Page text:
A woman’s fertility is already largely established early in her life, during embryonic and fetal development and puberty. A woman’s fertility decreases as she gets older, but even during her most fertile (and otherwise healthy) years, lifestyle choices and external factors can affect a woman’s chances of having a healthy baby.

Increasing evidence shows that exposure during these specific times in her life to synthetic and natural endocrine disrupting chemicals (EDCs), can negatively affect a woman’s fertility.

Strikingly, in contrast to male infertility, there is surprisingly limited knowledge on the mechanisms by which EDCs can impair female reproduction and test methods to address this.


The uterus, Fallopian tubes, ovaries, cervix and vagina make up the female reproductive system.

In pre-menopausal women, the ovaries produce hormones (mainly estrogen and progesterone). This is also where oocytes (eggs) develop and are being released (ovulation). 


Infertility. The inability to conceive a child. About 1 in 6-8 couples have troubles getting pregnant. There are many causes for infertility and involve female (20-30%), male (20-30%) factors, both male and female or unexplained factors (40%). Female infertility may have a plethora of underlying causes, including endometriosis, disorders related to ovary dysfunction such as PCOS, but also factors like infections and lifestyle.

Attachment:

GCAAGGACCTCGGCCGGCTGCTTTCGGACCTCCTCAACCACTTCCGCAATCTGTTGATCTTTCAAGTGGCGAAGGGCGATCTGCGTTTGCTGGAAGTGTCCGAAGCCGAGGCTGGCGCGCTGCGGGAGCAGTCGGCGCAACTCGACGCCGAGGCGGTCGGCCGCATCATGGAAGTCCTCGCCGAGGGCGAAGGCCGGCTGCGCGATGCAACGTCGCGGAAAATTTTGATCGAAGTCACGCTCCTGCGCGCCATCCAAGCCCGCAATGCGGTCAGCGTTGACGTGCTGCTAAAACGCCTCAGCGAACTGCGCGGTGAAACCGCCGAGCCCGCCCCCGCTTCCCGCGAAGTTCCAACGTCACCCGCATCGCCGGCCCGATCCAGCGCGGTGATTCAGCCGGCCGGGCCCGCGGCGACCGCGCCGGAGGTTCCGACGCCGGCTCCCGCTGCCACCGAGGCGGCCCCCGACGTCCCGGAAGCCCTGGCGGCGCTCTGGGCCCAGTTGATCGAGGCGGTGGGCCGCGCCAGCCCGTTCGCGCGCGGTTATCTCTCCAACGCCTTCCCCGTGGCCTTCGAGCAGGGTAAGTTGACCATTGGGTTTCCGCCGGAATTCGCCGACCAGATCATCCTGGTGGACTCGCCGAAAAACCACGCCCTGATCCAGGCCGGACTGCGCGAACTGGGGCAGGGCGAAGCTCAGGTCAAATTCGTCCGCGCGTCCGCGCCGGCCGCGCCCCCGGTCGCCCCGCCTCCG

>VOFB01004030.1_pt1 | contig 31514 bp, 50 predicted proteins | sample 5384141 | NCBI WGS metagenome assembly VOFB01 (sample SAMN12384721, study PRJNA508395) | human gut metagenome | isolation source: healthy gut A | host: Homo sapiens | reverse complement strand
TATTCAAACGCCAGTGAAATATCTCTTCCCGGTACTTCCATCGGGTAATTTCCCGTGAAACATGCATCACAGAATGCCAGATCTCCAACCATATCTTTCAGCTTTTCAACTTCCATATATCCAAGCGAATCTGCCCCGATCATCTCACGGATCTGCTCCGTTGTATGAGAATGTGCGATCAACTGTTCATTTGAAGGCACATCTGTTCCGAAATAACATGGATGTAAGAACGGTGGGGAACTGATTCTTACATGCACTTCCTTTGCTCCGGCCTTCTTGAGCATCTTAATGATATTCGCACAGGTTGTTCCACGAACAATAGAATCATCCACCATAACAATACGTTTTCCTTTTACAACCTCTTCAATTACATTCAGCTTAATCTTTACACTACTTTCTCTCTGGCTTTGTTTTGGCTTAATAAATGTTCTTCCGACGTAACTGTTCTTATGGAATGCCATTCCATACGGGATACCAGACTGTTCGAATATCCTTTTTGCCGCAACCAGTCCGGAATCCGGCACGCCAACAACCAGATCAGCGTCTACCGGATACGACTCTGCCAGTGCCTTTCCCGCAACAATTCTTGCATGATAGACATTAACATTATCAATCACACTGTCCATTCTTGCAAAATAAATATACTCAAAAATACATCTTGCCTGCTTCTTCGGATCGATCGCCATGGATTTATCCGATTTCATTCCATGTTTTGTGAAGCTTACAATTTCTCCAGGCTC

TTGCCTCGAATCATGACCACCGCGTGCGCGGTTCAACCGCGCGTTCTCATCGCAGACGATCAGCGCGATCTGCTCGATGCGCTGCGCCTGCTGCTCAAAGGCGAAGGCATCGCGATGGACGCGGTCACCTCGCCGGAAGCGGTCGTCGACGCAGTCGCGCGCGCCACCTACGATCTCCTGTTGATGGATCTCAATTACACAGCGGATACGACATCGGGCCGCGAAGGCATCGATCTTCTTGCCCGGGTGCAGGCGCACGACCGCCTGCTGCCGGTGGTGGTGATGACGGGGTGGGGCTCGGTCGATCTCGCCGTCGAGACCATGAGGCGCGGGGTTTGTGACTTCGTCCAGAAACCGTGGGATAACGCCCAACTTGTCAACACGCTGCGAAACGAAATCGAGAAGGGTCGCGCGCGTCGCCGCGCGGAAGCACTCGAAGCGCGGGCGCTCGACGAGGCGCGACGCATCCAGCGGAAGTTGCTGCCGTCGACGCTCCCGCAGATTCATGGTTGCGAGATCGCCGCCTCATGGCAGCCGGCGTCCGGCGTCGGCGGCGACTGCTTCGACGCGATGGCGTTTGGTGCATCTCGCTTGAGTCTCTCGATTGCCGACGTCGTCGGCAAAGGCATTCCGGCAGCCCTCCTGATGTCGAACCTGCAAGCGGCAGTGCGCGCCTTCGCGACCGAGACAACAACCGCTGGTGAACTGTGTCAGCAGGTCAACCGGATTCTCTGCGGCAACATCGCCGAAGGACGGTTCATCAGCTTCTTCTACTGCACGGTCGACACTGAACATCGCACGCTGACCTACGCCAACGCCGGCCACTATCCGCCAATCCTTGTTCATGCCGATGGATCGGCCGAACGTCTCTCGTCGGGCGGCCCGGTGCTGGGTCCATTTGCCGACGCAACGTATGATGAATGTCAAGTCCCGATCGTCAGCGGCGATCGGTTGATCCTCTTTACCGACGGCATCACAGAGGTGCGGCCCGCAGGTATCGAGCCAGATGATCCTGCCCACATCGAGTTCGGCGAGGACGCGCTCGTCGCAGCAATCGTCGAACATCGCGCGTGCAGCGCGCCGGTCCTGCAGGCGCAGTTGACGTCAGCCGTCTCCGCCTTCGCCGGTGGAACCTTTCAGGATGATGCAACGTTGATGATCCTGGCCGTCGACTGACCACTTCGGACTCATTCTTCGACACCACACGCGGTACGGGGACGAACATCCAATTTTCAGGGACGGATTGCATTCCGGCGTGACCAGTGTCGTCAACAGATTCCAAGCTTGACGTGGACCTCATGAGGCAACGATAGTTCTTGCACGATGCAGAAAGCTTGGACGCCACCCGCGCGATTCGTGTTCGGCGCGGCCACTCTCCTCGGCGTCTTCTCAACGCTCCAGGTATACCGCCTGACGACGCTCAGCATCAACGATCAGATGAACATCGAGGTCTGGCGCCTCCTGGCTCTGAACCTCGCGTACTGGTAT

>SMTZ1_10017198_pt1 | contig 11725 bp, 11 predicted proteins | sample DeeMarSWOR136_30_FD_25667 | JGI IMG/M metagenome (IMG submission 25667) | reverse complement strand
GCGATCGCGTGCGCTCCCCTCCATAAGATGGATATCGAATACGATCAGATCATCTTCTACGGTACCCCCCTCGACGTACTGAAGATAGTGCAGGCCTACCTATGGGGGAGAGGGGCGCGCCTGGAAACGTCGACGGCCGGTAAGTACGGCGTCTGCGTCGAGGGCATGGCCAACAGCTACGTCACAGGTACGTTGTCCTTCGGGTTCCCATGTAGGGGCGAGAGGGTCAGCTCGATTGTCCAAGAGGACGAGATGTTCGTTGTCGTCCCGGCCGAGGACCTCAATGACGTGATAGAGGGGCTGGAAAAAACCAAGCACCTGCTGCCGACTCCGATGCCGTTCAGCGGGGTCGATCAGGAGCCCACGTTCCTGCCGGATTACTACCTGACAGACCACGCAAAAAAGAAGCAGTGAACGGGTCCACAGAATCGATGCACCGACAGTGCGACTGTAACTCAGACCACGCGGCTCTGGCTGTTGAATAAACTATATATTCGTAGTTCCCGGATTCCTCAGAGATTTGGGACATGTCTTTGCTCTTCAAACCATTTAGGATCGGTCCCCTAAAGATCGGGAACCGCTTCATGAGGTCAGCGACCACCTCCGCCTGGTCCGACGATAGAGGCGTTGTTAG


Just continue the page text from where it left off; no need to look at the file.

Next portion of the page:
Endometriosis is a condition in which the tissue that normally lines the inside of the uterus, also grows outside the uterus, often in the pelvic area, ovaries and Fallopian tubes. Endometriosis is a painful condition which is associated with an increased risk for infertility.

Polycystic ovary syndrome (PCOS) is a hormonal condition. Women with PCOS produce more male hormone than normal. Symptoms include abnormale menstrual cycles and excess hair growth. PCOS is the most common cause of infertility in women.

Premature ovarian insufficiency or failure (POI). Women have POI when the ovaries have a reduced estrogen production or release fewer eggs before the age of 40. The result of POI is infertility. Women may also experience symptoms similar to menopause, as a result of low estrogen levels. Contrary to menopause though, women may still occasionally or irregularly have a period and become pregnant.

Irregular menstrual cycles. This may in itself occur during puberty, particularly at the start of puberty as it may take one or two years for menstruaal cycles to become regular. When three or more periods are missed, this is referred to as amenorrhea. This may occur as a result of natural causes (for example pregnancy), but also as a side effect of medication such as antidepressants, or hormonal disbalance.

Ovarian cysts are fluid-filled sacs in or on the ovary. Most cysts are harmless and will disappear without treatment. Some ovarian cysts may develop as a result of endometriosis or PCOS and cause serious symptoms, such as pelvic pain and bloating.